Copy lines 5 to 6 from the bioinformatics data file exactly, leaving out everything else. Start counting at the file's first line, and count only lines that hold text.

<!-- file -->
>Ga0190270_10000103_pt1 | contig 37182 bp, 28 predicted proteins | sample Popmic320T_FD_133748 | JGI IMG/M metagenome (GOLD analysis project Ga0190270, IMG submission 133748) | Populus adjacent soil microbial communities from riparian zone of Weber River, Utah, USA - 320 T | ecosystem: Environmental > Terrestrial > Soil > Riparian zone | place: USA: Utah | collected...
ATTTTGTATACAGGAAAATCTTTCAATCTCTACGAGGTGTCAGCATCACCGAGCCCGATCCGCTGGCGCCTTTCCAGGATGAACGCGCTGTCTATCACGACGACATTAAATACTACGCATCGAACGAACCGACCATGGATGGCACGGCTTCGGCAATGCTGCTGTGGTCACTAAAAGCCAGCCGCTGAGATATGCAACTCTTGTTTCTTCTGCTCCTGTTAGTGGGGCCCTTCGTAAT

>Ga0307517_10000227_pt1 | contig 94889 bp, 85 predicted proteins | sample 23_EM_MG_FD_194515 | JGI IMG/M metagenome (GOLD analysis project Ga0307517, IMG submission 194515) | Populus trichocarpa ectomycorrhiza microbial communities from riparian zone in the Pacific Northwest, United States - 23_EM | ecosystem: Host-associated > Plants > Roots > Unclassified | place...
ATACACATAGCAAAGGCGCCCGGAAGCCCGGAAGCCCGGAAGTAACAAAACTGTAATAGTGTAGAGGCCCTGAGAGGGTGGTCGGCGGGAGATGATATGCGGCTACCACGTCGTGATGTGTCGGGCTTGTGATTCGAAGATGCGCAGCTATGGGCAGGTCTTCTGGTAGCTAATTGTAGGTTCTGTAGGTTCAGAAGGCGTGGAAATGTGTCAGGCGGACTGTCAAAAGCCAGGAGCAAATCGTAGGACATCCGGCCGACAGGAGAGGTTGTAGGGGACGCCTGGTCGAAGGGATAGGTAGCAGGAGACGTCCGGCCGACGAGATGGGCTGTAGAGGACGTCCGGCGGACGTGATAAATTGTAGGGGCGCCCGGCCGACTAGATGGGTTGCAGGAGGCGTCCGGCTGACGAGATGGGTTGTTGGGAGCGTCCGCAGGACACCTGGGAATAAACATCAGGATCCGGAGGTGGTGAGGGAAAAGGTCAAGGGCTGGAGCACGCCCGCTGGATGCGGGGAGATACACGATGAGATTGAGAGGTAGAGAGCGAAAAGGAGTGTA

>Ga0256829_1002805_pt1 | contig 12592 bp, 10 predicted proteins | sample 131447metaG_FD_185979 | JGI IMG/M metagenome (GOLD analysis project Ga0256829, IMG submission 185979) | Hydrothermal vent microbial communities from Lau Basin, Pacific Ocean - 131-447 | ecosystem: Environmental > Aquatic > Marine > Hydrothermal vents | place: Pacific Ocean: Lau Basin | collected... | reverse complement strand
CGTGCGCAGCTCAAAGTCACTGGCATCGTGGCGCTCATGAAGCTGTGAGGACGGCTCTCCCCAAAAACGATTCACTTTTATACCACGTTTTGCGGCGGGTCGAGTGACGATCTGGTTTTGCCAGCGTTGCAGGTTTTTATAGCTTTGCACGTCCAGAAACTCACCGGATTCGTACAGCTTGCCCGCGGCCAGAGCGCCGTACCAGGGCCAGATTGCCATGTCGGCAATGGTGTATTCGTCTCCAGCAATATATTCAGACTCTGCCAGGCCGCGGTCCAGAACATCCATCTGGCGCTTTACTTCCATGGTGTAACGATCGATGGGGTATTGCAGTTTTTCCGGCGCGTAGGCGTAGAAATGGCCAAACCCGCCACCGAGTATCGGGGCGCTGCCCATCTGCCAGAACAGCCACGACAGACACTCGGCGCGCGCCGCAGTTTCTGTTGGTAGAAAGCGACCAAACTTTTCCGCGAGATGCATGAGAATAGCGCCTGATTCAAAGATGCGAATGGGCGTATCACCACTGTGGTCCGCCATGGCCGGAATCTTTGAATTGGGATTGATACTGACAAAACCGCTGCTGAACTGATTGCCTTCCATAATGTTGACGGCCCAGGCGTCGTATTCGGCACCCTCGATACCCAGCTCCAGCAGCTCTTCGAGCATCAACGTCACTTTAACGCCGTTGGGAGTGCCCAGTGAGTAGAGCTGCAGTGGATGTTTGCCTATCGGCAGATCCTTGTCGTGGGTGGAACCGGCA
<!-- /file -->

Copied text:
>Ga0256829_1002805_pt1 | contig 12592 bp, 10 predicted proteins | sample 131447metaG_FD_185979 | JGI IMG/M metagenome (GOLD analysis project Ga0256829, IMG submission 185979) | Hydrothermal vent microbial communities from Lau Basin, Pacific Ocean - 131-447 | ecosystem: Environmental > Aquatic > Marine > Hydrothermal vents | place: Pacific Ocean: Lau Basin | collected... | reverse complement strand
CGTGCGCAGCTCAAAGTCACTGGCATCGTGGCGCTCATGAAGCTGTGAGGACGGCTCTCCCCAAAAACGATTCACTTTTATACCACGTTTTGCGGCGGGTCGAGTGACGATCTGGTTTTGCCAGCGTTGCAGGTTTTTATAGCTTTGCACGTCCAGAAACTCACCGGATTCGTACAGCTTGCCCGCGGCCAGAGCGCCGTACCAGGGCCAGATTGCCATGTCGGCAATGGTGTATTCGTCTCCAGCAATATATTCAGACTCTGCCAGGCCGCGGTCCAGAACATCCATCTGGCGCTTTACTTCCATGGTGTAACGATCGATGGGGTATTGCAGTTTTTCCGGCGCGTAGGCGTAGAAATGGCCAAACCCGCCACCGAGTATCGGGGCGCTGCCCATCTGCCAGAACAGCCACGACAGACACTCGGCGCGCGCCGCAGTTTCTGTTGGTAGAAAGCGACCAAACTTTTCCGCGAGATGCATGAGAATAGCGCCTGATTCAAAGATGCGAATGGGCGTATCACCACTGTGGTCCGCCATGGCCGGAATCTTTGAATTGGGATTGATACTGACAAAACCGCTGCTGAACTGATTGCCTTCCATAATGTTGACGGCCCAGGCGTCGTATTCGGCACCCTCGATACCCAGCTCCAGCAGCTCTTCGAGCATCAACGTCACTTTAACGCCGTTGGGAGTGCCCAGTGAGTAGAGCTGCAGTGGATGTTTGCCTATCGGCAGATCCTTGTCGTGGGTGGAACCGGCA